2386 days ago

I wonder if that wonderful Mr Gove has any idea at all what part creativity plays in good educational values? What’s the point of learning facts? Where does it get people?

Debbie Hepplestone

2384 days ago

An inspiring day full of creative possibilities!!! Early feedback from our staff and the wider schools is extremely positive and people really enjoyed your valuable input and feel refreshed to pursue the educational direction that they know is so vital for well rounded, thinking, feeling, empathic human beings and successful minds!A busy time ahead now making this a reality! I love the idea of a creativity lesson in KS3 by the way – Burnside. Maybe we can delve into this idea??? Thank you Susan for your energy and passion for creativity in all its forms. You have made us all question our practice and explore ways to inspire our 21st century students.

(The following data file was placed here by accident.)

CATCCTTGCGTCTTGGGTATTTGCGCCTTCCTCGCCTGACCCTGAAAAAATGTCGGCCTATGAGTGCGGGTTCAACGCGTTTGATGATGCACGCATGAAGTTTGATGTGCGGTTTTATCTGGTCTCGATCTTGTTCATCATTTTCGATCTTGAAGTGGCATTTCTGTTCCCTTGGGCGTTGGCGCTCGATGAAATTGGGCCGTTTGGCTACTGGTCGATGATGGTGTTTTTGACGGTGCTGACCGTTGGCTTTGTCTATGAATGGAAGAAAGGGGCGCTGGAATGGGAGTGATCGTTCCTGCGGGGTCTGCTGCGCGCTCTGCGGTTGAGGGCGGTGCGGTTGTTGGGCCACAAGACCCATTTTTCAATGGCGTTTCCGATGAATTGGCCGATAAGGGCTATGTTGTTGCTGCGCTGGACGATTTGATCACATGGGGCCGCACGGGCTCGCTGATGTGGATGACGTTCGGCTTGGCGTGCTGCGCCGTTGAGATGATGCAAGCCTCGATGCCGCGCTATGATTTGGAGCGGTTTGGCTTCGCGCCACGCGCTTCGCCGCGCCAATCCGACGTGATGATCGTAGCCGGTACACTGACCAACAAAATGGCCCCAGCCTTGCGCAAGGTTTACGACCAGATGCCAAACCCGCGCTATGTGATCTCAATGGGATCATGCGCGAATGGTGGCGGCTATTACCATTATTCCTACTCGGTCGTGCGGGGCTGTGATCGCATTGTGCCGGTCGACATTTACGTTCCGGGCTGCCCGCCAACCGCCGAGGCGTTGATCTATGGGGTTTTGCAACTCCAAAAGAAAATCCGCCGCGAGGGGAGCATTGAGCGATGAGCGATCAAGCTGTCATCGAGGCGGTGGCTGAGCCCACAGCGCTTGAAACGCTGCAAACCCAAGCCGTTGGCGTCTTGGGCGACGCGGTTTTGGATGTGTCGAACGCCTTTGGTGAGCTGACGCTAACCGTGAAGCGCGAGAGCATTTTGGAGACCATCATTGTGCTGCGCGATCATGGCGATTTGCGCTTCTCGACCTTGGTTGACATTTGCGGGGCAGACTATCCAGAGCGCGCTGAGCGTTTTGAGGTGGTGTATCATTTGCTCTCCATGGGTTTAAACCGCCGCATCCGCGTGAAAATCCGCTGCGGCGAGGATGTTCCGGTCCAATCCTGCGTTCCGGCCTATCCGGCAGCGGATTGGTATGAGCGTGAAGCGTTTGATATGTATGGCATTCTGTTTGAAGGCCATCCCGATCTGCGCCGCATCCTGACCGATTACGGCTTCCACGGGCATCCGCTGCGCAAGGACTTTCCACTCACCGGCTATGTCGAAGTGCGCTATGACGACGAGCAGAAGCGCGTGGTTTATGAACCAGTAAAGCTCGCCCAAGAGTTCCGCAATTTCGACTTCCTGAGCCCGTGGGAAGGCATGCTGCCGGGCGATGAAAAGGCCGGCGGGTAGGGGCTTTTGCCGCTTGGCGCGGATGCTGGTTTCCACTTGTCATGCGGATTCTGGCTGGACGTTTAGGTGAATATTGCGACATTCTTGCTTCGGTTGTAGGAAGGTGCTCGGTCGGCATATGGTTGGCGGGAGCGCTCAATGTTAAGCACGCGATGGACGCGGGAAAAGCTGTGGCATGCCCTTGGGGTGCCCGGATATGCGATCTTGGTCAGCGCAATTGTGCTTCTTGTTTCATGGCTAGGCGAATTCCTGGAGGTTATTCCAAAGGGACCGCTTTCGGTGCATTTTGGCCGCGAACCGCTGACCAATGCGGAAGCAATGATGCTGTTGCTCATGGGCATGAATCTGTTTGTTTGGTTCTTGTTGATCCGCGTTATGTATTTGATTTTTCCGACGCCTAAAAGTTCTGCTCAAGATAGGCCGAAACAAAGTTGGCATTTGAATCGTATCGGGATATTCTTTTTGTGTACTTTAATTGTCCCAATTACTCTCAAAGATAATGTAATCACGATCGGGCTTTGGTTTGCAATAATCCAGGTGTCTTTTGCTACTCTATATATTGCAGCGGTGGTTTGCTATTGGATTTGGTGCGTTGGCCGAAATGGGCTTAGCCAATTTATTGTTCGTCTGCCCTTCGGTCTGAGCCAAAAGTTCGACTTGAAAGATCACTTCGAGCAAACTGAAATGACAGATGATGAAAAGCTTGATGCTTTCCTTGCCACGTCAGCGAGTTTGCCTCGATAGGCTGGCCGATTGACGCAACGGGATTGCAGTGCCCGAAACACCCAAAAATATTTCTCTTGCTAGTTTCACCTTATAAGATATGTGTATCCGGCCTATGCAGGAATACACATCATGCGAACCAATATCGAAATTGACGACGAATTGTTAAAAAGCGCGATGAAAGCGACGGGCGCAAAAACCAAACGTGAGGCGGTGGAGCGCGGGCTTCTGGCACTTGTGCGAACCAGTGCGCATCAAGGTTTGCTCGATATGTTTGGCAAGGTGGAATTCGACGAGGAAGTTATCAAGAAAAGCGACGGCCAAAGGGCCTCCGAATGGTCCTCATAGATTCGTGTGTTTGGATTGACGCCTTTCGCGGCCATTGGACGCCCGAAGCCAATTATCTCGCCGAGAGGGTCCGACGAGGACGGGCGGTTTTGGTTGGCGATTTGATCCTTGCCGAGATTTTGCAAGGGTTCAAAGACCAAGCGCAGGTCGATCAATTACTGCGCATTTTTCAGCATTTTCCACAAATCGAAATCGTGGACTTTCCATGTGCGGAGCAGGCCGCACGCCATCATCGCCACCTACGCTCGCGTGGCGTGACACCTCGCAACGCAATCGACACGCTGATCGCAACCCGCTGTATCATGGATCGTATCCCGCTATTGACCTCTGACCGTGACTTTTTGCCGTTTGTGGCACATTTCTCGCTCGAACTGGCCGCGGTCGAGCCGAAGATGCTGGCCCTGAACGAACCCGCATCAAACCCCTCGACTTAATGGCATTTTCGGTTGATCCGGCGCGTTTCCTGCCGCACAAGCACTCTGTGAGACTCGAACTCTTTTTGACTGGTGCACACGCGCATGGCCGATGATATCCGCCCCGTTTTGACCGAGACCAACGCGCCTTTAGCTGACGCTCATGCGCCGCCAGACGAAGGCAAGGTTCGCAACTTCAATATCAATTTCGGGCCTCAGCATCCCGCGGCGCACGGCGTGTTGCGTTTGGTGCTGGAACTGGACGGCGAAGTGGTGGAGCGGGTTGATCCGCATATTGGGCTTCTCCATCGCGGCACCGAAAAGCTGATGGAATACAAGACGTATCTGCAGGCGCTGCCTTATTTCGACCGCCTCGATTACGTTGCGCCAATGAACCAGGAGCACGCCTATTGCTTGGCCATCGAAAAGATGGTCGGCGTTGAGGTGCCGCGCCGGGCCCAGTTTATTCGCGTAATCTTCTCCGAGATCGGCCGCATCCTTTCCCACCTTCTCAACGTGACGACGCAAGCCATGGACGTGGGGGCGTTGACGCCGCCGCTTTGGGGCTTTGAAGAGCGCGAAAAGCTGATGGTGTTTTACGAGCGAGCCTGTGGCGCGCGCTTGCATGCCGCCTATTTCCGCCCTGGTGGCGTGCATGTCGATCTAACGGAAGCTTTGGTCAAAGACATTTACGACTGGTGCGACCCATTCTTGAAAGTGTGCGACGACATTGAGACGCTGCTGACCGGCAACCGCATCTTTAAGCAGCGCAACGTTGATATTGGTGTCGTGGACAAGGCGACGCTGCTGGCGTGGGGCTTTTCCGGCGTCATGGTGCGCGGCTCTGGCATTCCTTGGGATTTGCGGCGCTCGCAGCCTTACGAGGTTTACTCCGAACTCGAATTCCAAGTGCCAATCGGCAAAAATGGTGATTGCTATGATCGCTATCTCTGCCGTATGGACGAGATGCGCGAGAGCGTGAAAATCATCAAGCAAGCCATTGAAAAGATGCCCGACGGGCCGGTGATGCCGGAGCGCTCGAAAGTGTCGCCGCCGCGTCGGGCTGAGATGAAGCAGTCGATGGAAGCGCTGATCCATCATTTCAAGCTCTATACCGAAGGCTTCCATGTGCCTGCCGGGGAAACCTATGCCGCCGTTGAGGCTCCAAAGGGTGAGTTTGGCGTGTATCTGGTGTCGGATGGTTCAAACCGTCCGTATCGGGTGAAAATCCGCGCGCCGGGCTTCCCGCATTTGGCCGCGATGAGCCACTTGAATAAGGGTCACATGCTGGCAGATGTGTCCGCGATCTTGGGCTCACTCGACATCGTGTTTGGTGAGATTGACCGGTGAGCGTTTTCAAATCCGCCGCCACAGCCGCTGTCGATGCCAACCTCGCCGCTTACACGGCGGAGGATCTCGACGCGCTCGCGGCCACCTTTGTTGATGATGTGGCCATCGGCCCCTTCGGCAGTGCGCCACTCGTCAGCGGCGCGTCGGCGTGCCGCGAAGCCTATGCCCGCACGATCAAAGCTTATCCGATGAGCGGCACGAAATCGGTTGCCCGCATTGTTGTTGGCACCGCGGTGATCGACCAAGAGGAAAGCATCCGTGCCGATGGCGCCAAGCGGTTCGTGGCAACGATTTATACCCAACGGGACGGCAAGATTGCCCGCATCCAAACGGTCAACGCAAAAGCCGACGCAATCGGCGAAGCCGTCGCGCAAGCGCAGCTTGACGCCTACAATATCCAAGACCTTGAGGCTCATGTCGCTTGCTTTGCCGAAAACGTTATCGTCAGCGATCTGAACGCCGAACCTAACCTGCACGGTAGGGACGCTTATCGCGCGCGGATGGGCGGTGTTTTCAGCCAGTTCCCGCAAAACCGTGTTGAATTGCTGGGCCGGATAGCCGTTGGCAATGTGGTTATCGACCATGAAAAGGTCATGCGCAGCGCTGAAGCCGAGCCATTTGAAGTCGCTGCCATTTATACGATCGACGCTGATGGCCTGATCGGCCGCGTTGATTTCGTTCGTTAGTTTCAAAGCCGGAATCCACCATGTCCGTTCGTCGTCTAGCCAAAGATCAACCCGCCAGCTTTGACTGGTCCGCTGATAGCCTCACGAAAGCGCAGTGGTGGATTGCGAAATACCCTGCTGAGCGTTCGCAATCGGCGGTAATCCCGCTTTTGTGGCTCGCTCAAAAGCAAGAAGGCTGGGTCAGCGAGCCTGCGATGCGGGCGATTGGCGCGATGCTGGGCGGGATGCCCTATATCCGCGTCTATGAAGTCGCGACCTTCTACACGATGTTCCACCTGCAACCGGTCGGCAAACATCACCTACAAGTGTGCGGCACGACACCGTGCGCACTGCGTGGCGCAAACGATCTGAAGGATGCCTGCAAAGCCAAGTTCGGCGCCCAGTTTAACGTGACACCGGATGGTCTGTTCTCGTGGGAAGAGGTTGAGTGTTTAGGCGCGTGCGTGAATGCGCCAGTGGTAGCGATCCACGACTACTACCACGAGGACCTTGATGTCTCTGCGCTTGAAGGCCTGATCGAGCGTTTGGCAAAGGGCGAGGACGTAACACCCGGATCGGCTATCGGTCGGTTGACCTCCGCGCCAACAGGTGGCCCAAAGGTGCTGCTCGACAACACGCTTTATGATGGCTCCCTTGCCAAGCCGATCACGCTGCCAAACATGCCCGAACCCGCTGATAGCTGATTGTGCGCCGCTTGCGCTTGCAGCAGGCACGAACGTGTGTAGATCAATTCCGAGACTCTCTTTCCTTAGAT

Susan

2384 days ago

We can certainly connect you with Burnside if you like Debbie. I’m ever so glad they enjoyed it and that you will continue to wave the flag for a creative teaching model that really makes school fun and important for teachers and students.

Lynsey

2351 days ago

Thanks for your Rotherham input which has got people thinking. We enjoyed the presentation and we loved the fun practical part as well.